Now, when I was a kid, I used to spend hour after hour going through every single trick in a book like this. I was lucky if I could understand one or two tricks. Frankly, looking back on it, I have no idea how I was hard-headed enough to take this approach. This is called The Secrets of Brother John Hamman. I never could figure out, when I first heard of Brother John, why there was a magician named Brother John. I was a young kid, I had no idea that he was an actual Brother, he was a Monastic.
Brother John Hamman was famous for being able to do really astonishing card magic, and this book was a real challenge. If you just take a look at the pages of this, I don’t know if you can see this, but look at all this densely packed text, filled with card tricks. I went through every single trick, and I tried to understand what they were talking about, and I tried to make it work, and I never could make it work. I would do each trick over and over again, and wonder why it wasn’t coming out right, and then I would get one, just one, and if I got one, I was really, really happy.
Most of the clients that we meet for magic lessons, and some of these people are incredibly successful people in all forms of endeavor, really smart, really educated people, and they find these books to be entirely incomprehensible. It’s like asking me to read a book on astrophysics; I couldn’t understand a word of it. This is what smart people think when they try and read these magic books, and that’s the problem, is that that’s where you find some of the greatest magic that was ever created.
WHAT’S YOUR APPROACH TO TEACHING PEOPLE HOW TO READ THE CLASSIC MAGIC BOOKS?
What we do when we teach magic is we curate all this material, we find the stuff that is not just great stuff – because a lot of it is great stuff if you have the skills to do it – but we find the tricks, the sleights, the material, the approach that is going to be the perfect thing for YOU to get next. So that you not only have some great magic to work on, but you actually have the confidence of knowing how to do it, of knowing that it’s a good goal, knowing that it’s a trick you’re going to be able to kill with – that’s really going to work for you. It’s not going to be another wild goose chase.
Of course when our students go off into the great wide magic world after just a short period of time taking magic lessons, they find books like that and it’s like all of a sudden they’ve put on the magic glasses, and all of those weird algebra equations turn into very simple instructions for tricks you understand how to do. You know how the misdirection works, it doesn’t intimidate you.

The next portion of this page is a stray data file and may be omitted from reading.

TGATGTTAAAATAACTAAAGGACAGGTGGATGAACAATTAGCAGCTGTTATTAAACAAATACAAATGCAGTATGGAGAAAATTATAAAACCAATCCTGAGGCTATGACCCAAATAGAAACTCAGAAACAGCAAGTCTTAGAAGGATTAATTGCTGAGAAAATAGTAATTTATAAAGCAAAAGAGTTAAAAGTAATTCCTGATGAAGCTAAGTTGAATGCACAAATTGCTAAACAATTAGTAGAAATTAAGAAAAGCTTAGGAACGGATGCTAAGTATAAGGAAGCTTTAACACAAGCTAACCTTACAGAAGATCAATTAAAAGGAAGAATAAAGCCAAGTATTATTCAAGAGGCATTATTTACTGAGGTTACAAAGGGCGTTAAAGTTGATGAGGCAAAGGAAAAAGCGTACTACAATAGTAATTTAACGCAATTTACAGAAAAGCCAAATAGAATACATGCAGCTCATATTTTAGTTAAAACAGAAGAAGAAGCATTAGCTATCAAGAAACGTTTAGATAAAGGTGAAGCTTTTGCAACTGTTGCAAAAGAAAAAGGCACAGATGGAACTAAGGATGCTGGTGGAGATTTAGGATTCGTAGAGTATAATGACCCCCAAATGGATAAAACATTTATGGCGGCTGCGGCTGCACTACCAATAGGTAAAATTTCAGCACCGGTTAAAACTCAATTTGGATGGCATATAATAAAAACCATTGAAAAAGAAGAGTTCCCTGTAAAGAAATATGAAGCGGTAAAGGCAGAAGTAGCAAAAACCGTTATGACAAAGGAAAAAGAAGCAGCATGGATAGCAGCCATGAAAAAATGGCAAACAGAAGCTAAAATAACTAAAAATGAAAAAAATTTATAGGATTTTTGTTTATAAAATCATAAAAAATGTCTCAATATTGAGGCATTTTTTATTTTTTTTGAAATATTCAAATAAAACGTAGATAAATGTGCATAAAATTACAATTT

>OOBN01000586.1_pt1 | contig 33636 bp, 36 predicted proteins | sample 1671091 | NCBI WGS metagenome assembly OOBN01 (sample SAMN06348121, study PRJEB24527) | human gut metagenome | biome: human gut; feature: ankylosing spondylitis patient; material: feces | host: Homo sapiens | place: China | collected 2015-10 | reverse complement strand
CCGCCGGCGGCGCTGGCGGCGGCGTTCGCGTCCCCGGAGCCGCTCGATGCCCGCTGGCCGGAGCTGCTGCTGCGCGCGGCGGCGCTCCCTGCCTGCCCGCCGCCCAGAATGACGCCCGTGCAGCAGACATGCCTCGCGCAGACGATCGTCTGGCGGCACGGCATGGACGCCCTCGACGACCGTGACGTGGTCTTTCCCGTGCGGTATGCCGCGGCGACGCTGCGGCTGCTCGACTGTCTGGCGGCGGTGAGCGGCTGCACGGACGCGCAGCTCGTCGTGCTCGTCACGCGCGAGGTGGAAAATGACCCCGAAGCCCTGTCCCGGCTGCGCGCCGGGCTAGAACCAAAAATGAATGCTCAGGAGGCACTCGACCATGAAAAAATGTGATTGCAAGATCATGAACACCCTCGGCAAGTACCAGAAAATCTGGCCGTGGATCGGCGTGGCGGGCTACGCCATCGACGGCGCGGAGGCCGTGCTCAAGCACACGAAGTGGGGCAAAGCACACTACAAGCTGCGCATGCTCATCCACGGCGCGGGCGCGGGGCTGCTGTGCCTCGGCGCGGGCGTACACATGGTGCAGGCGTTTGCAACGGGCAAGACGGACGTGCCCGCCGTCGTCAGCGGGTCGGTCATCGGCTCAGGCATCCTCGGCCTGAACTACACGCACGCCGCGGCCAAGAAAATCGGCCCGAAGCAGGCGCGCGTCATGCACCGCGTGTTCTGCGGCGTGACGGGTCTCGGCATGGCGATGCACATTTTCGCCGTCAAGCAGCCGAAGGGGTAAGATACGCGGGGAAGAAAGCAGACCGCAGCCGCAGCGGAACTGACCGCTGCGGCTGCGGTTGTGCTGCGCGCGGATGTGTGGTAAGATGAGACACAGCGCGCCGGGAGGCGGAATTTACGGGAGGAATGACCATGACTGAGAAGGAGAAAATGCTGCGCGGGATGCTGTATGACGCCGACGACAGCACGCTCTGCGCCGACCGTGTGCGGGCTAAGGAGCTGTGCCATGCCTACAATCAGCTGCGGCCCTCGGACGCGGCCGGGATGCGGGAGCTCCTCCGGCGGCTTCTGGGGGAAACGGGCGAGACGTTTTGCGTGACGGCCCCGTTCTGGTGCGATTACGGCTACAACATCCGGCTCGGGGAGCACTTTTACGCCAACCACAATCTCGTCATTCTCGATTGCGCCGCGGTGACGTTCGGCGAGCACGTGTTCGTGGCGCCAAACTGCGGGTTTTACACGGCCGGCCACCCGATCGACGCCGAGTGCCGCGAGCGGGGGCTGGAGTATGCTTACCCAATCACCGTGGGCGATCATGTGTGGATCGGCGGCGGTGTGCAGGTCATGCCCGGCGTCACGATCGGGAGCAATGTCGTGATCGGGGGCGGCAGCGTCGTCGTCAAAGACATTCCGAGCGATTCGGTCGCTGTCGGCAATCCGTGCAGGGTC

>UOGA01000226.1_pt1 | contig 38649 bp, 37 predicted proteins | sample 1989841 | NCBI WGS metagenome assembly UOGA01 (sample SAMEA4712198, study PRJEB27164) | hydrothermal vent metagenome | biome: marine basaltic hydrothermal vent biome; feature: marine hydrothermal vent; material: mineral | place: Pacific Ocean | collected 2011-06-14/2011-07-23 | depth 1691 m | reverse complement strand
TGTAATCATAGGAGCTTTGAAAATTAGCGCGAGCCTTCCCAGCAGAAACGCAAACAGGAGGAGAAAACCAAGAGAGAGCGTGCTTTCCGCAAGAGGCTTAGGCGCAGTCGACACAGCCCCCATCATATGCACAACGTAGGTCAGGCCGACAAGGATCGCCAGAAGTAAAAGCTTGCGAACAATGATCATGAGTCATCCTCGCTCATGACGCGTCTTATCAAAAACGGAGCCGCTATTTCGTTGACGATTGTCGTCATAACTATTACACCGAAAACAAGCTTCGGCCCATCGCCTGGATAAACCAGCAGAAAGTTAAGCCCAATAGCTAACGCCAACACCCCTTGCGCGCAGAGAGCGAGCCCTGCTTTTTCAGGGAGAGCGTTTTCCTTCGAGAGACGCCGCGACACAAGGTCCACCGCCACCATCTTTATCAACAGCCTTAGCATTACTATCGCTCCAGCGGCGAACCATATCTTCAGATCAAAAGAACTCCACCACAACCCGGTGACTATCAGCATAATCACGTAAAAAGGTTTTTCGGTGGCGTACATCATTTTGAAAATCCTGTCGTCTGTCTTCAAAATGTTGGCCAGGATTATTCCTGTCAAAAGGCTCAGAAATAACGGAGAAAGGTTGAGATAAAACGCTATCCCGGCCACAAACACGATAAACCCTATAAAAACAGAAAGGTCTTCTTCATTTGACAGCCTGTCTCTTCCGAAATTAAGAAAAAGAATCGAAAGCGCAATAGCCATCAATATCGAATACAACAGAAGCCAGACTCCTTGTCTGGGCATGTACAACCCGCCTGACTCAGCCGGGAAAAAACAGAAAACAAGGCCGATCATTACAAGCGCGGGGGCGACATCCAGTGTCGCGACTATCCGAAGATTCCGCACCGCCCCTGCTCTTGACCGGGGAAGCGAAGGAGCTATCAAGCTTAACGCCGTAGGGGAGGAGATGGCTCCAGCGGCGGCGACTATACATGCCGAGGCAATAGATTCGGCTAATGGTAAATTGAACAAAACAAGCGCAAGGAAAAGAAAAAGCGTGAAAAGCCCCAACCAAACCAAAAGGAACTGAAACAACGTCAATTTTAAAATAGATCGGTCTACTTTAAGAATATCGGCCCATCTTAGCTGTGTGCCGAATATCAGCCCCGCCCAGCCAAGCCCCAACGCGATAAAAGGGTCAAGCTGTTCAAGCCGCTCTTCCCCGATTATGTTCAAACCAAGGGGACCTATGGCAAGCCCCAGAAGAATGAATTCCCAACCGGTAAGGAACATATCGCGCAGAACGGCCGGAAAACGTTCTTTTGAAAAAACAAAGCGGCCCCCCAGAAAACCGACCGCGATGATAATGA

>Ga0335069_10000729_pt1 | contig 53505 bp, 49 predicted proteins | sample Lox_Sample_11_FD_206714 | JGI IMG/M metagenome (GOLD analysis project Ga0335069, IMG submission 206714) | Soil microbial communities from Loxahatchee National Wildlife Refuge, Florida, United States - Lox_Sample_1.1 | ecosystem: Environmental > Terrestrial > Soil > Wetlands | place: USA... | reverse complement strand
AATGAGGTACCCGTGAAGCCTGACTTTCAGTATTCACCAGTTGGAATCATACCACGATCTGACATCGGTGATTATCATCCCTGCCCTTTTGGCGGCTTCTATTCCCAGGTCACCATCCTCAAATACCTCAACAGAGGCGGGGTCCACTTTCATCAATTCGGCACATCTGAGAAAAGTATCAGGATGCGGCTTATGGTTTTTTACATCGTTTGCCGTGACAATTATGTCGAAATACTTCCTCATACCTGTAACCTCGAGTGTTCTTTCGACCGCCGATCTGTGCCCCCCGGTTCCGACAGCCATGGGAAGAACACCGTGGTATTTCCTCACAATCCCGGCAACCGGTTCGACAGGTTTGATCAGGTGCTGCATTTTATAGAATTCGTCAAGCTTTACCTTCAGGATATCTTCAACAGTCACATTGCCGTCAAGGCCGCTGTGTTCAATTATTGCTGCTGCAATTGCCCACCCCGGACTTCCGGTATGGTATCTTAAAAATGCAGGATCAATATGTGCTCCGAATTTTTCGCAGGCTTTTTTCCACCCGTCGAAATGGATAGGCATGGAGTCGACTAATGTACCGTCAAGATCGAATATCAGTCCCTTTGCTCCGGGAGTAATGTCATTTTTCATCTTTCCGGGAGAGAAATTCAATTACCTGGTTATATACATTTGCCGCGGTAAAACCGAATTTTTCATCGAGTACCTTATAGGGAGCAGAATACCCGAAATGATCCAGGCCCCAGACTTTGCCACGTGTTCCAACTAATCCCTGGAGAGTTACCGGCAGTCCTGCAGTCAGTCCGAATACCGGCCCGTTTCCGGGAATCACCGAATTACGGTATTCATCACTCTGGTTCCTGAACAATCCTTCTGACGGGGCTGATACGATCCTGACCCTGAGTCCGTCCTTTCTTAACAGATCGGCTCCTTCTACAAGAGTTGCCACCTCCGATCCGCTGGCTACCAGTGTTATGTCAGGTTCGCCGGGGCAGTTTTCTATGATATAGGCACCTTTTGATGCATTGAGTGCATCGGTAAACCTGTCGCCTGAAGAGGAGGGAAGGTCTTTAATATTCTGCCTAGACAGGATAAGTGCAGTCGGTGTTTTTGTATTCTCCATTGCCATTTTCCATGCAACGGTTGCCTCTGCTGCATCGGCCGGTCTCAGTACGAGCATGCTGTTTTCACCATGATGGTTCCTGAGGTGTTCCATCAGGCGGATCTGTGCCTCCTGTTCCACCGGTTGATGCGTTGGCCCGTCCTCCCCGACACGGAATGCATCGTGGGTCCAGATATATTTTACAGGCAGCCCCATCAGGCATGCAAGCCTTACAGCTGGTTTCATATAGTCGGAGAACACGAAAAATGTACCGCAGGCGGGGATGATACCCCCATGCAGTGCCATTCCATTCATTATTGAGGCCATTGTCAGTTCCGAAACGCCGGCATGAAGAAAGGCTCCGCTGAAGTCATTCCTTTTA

You can turn these books into classic magic, and you don’t have to buy anymore push button tricks unless you want to, because you can take one of these books, and you can have 50, 60, 70, 80 great tricks that you can appreciate and that your audiences are going to love. Because they really are wonderful if you’ve had the background to understand them. That’s one of those things that I think most people today when they’re faced with looking at these magic books, they don’t understand. The masters never really intended those books to be understood by someone who didn’t already understand how magic really comes together.
That’s one of my goals working with our our magic students, is to help them know how to pick up any one of these books and learn all the great magic in it anytime they want.
WE HANDED AARON A CARD WITH A MAGICIAN’S NAME ON IT. THEN WE ASKED HIM TO GIVE US “THE INSIDE TRACK” ON THAT MAGICIAN.
Magic Lessons from ERIC MEAD
I love this game. Eric Mead, if you’ve never seen him before, he’s one of these underground magicians that you really have to be in the room with to see how incredible he is, his genius. I’ve seen Eric Mead, he had a very long-term gig at The Tower Bar with Doc Eason. The Tower Bar was a really elite place. It’s no longer with us, it was at Snowmass in Aspen, Colorado, and John Denver used to own the place. It was just a wonderful, wonderful magic bar. Doc was there, Eric was there, and it was essentially billionaires down from skiing on the mountain, and they were hanging out at the magic bar.
They would hang out for hours, and one of the reasons they would hang out for hours is because Eric would do three and a half hour epic sets of impromptu-seeming and really interactive improvisational magic. We used to say it was the Grateful Dead of close-up magic, because it was a live experience. You had to be there to share in the magic that really came from him, like they used to say about David Devant, all done by kindness. He really loved his audience.
I’ll never forget when he invited me to visit him when I was just in my early, early 20’s. I got off the plane in Aspen and I was so nervous to be meeting these famous magicians and these heroes of mine. Doc was there, Eric was there, and I was going to go to the Tower Bar, it was so exciting. I watched Eric do literally a four hour show, people were screaming, people were crying, people were running around the bar! It was the most incredible magic party I’ve ever seen in my life. Of course, this whole time Eric told me, “You know I’m going to put you behind the bar later, and just remember to have fun.”